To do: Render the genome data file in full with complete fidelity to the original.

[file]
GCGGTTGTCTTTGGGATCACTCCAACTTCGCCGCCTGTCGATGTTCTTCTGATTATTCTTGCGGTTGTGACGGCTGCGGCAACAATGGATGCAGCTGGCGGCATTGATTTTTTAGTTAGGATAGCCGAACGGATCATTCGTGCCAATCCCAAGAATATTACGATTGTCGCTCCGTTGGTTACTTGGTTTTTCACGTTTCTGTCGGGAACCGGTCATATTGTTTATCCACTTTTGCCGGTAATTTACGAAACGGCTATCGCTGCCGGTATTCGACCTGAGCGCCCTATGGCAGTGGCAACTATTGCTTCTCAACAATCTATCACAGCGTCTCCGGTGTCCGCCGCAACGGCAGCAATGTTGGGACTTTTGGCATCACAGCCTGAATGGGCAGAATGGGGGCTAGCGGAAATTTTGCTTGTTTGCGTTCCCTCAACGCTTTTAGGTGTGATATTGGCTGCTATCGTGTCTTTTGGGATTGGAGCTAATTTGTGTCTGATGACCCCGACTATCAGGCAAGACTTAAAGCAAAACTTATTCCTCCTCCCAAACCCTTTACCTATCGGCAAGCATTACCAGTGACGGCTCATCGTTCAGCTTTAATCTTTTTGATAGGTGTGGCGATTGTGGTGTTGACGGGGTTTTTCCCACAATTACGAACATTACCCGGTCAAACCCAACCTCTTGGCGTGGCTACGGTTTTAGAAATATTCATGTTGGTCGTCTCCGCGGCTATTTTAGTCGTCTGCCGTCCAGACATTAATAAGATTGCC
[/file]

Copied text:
GCGGTTGTCTTTGGGATCACTCCAACTTCGCCGCCTGTCGATGTTCTTCTGATTATTCTTGCGGTTGTGACGGCTGCGGCAACAATGGATGCAGCTGGCGGCATTGATTTTTTAGTTAGGATAGCCGAACGGATCATTCGTGCCAATCCCAAGAATATTACGATTGTCGCTCCGTTGGTTACTTGGTTTTTCACGTTTCTGTCGGGAACCGGTCATATTGTTTATCCACTTTTGCCGGTAATTTACGAAACGGCTATCGCTGCCGGTATTCGACCTGAGCGCCCTATGGCAGTGGCAACTATTGCTTCTCAACAATCTATCACAGCGTCTCCGGTGTCCGCCGCAACGGCAGCAATGTTGGGACTTTTGGCATCACAGCCTGAATGGGCAGAATGGGGGCTAGCGGAAATTTTGCTTGTTTGCGTTCCCTCAACGCTTTTAGGTGTGATATTGGCTGCTATCGTGTCTTTTGGGATTGGAGCTAATTTGTGTCTGATGACCCCGACTATCAGGCAAGACTTAAAGCAAAACTTATTCCTCCTCCCAAACCCTTTACCTATCGGCAAGCATTACCAGTGACGGCTCATCGTTCAGCTTTAATCTTTTTGATAGGTGTGGCGATTGTGGTGTTGACGGGGTTTTTCCCACAATTACGAACATTACCCGGTCAAACCCAACCTCTTGGCGTGGCTACGGTTTTAGAAATATTCATGTTGGTCGTCTCCGCGGCTATTTTAGTCGTCTGCCGTCCAGACATTAATAAGATTGCC